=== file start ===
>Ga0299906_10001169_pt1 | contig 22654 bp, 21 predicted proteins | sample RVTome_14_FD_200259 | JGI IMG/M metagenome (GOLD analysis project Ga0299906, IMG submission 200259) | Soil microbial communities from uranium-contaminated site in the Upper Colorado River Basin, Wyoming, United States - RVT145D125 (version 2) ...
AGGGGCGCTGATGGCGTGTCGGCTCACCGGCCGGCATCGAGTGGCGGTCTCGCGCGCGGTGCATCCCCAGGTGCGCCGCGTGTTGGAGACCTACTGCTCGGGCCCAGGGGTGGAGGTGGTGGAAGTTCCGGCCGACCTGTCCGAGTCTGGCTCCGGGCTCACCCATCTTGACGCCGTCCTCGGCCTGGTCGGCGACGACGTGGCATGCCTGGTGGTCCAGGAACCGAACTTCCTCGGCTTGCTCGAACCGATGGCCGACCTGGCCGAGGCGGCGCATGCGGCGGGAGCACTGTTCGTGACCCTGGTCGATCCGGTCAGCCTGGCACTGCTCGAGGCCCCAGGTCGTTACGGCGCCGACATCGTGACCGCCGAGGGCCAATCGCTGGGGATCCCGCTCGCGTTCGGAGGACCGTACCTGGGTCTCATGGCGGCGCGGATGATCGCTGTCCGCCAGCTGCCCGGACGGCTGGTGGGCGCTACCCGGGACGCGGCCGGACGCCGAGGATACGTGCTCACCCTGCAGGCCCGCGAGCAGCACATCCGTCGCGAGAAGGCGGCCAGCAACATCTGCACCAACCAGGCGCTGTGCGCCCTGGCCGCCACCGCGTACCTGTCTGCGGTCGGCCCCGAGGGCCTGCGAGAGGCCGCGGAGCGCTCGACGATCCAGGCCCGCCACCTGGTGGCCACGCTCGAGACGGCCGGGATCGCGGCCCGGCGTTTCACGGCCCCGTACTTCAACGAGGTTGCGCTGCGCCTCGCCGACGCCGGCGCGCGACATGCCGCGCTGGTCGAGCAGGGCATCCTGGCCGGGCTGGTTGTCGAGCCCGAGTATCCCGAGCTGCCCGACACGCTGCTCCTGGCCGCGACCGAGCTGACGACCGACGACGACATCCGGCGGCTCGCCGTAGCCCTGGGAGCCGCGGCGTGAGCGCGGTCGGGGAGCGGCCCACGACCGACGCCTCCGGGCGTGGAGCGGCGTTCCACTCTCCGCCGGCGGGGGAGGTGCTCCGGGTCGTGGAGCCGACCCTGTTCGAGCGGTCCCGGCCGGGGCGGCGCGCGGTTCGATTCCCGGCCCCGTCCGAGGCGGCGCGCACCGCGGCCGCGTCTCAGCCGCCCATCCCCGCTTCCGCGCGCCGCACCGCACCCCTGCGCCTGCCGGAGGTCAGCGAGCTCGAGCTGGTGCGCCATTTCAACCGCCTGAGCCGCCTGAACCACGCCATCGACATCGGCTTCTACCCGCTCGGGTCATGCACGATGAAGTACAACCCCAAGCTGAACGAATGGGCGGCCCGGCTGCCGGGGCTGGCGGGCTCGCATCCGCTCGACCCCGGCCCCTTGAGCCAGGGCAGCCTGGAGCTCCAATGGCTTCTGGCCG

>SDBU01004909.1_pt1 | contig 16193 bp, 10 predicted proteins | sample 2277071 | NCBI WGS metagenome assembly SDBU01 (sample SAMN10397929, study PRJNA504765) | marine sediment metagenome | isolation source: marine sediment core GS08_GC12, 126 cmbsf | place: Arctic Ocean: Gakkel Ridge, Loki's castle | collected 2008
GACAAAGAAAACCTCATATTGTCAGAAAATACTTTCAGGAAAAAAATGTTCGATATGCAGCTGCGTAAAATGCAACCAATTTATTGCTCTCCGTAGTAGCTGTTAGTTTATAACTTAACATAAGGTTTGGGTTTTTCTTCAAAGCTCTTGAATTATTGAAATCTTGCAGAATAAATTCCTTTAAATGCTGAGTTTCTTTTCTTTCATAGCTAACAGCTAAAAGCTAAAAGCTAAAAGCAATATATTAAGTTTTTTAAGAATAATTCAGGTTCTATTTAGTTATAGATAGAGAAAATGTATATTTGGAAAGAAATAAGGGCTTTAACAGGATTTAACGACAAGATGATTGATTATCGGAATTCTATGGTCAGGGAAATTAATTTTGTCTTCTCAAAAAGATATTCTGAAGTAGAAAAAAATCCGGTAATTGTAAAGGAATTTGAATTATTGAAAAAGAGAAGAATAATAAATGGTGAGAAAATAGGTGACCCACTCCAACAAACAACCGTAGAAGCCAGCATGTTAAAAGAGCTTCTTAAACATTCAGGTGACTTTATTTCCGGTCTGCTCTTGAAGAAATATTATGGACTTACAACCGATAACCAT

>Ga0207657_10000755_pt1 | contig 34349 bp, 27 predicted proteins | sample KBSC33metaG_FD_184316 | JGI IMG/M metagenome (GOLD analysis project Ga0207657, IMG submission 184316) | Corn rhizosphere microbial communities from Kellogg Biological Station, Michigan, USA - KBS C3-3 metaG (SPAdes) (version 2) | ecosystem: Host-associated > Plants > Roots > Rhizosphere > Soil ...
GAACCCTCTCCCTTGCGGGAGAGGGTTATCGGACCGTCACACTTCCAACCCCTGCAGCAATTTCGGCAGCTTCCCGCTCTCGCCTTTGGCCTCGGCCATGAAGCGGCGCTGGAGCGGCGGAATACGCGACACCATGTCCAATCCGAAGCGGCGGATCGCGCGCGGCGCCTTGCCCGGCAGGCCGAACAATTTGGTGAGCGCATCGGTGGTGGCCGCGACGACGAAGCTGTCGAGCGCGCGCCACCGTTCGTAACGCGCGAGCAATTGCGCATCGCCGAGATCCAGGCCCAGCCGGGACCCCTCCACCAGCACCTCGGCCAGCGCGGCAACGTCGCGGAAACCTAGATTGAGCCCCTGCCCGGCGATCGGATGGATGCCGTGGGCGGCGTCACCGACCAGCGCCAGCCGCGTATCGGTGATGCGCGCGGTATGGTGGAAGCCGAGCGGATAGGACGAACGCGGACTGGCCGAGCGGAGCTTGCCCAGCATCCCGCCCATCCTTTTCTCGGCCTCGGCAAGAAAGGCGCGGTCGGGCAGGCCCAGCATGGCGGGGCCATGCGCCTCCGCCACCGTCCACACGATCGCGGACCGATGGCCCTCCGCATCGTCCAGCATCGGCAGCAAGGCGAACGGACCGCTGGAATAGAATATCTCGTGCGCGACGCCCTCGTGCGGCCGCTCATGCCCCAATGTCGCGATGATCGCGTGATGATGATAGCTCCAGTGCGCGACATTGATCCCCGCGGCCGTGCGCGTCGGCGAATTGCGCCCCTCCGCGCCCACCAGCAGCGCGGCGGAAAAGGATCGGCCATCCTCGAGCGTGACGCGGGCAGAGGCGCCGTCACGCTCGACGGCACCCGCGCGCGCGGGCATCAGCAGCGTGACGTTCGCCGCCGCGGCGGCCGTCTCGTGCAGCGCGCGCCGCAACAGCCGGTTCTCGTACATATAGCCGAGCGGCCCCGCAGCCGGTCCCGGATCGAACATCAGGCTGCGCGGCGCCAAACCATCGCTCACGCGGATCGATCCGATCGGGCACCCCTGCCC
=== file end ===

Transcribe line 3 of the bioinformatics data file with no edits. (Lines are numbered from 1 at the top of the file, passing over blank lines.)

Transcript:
>SDBU01004909.1_pt1 | contig 16193 bp, 10 predicted proteins | sample 2277071 | NCBI WGS metagenome assembly SDBU01 (sample SAMN10397929, study PRJNA504765) | marine sediment metagenome | isolation source: marine sediment core GS08_GC12, 126 cmbsf | place: Arctic Ocean: Gakkel Ridge, Loki's castle | collected 2008